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    #162600 - 07/20/13 03:12 PM Re: Ivy League Admissions. [Re: CFK]
    madeinuk Offline
    Member

    Registered: 03/18/13
    Posts: 1450
    Loc: NJ
    Originally Posted By: CFK

    There are pockets of intelligent people at just about every university


    I think that the problem that I have is that I think that giftedness ought to be the norm at a university or at least a top tier/state flagship one. So I would be more comfortable if the inverse of what you wrote applied I suppose.

    I guess that I am too idealistic.


    Edited by madeinuk (07/20/13 03:39 PM)

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    #162607 - 07/20/13 06:26 PM Re: Ivy League Admissions. [Re: madeinuk]
    JonLaw Offline
    Member

    Registered: 07/29/11
    Posts: 2007
    Loc: The Sub-Tropics
    Originally Posted By: madeinuk
    I think that the problem that I have is that I think that giftedness ought to be the norm at a university or at least a top tier/state flagship one. So I would be more comfortable if the inverse of what you wrote applied I suppose.

    I guess that I am too idealistic.


    The problem isn't idealism. It's math.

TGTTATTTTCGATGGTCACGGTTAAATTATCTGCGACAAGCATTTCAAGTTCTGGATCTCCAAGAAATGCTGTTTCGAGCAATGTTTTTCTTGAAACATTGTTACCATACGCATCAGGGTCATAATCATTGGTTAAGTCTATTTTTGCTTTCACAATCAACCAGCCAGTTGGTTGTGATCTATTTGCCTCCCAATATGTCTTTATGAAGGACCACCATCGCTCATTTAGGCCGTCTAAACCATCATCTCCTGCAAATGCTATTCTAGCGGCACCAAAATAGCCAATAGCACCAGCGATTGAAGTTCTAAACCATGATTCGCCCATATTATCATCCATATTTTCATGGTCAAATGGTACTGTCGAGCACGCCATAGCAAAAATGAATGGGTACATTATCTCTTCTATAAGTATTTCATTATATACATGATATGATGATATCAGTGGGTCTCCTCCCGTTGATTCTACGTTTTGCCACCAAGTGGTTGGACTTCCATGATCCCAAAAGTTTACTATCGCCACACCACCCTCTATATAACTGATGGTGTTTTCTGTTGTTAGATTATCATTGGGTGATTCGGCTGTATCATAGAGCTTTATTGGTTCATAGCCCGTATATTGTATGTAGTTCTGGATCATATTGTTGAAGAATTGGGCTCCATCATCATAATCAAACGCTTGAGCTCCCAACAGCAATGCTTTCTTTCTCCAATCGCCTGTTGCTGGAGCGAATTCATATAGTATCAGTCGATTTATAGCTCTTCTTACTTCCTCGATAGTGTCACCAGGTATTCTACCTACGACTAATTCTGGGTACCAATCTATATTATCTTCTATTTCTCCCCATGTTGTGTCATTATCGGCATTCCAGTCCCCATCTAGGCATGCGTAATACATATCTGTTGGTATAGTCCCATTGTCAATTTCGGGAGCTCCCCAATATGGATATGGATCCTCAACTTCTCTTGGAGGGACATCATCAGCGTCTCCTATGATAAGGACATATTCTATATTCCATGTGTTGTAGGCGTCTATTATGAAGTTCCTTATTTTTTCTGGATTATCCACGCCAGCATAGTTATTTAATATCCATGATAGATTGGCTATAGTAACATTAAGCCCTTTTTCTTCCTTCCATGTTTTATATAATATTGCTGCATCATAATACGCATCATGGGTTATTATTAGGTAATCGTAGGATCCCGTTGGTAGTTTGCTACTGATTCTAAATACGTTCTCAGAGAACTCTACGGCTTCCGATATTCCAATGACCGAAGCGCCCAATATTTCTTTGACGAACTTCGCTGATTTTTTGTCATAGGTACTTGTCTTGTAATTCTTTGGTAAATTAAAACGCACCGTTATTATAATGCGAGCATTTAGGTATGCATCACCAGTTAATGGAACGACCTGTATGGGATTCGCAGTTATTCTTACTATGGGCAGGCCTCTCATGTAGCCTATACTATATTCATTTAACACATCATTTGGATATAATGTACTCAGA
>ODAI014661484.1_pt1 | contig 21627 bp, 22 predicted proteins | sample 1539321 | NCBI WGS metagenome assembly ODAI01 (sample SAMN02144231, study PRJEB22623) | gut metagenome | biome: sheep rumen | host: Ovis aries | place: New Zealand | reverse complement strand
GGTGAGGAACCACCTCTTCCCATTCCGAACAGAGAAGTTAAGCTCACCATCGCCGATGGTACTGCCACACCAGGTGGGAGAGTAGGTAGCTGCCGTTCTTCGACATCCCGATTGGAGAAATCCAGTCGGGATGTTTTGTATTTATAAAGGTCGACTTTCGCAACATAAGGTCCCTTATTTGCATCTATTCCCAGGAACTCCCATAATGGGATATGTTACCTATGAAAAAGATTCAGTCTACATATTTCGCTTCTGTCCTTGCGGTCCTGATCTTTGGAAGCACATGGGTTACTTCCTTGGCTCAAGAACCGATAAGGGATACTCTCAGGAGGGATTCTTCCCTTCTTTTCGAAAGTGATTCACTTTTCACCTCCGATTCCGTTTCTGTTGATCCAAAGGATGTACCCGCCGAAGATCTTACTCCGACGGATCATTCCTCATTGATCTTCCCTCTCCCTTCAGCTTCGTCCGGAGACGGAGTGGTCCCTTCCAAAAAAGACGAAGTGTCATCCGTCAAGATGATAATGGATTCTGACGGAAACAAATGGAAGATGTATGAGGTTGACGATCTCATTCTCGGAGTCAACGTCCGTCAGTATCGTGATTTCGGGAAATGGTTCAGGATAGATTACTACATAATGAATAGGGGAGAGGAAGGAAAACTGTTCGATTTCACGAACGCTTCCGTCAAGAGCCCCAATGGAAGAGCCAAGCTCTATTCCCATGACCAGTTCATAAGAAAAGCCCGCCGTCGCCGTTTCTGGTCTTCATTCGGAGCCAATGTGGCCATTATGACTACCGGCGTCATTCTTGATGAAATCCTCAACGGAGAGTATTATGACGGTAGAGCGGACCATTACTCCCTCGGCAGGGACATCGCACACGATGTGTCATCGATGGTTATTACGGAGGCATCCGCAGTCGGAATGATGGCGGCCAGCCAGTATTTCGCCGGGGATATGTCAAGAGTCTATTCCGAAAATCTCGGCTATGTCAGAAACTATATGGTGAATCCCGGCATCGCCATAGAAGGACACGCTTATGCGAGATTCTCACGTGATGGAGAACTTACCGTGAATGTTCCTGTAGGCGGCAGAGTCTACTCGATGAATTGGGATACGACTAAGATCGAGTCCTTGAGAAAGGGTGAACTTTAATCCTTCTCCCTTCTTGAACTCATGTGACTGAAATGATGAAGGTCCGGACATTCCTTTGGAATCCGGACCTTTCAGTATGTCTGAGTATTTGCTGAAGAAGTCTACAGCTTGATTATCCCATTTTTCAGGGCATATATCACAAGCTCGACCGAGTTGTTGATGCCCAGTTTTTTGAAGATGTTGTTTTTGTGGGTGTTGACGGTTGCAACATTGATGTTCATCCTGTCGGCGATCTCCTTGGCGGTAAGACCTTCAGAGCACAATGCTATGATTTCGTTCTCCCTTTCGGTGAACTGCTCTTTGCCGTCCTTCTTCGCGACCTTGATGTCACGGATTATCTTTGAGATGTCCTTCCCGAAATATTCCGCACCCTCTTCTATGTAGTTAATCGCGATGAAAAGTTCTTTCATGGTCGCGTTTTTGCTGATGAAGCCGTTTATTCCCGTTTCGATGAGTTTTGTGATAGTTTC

There aren't enough gifted people who want to actually attend state flagship universities to do that.

    The gifted people tend to be in the Honors program or whatever it is called at the state flagship university.

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    #162611 - 07/21/13 04:02 AM Re: Ivy League Admissions. [Re: CFK]
    Bostonian Offline
    Member

    Registered: 02/14/10
    Posts: 2596
    Loc: MA
    Originally Posted By: CFK

    There are pockets of intelligent people at just about every university. There are majors that by definition attract more intelligent people, there are honor societies, honors programs, clubs, etc.


    This is true, especially at flagship state schools, but here are the 25-75 SAT percentiles for U Mass Amherst, the Massachusetts flagship, and Harvard:

    http://collegeapps.about.com/od/collegeprofiles/p/umass-amherst.htm
    U Mass Amherst
    SAT Critical Reading: 530 / 630
    SAT Math: 560 / 660

    http://collegeapps.about.com/od/collegeprofiles/p/harvard_profile.htm
    Harvard
    SAT Critical Reading: 700 / 800
    SAT Math: 710 / 790

    The 25th percentile at Harvard well exceeds the 75th percentile at U Mass Amherst. In our affluent Boston suburb, the average SAT scores at the high school are about the same as the mid-range for U Mass Amherst. We'd like our children to have smarter peer groups in college. There are of course schools intermediate in selectivity between Harvard and U Mass Amherst, but many of them cost almost as much as Harvard.

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    #162613 - 07/21/13 04:18 AM Re: Ivy League Admissions. [Re: JonLaw]
    madeinuk Offline
    Member

    Registered: 03/18/13
    Posts: 1450
    Loc: NJ
    Originally Posted By: JonLaw
    Originally Posted By: madeinuk
    I think that the problem that I have is that I think that giftedness ought to be the norm at a university or at least a top tier/state flagship one. So I would be more comfortable if the inverse of what you wrote applied I suppose.

    I guess that I am too idealistic.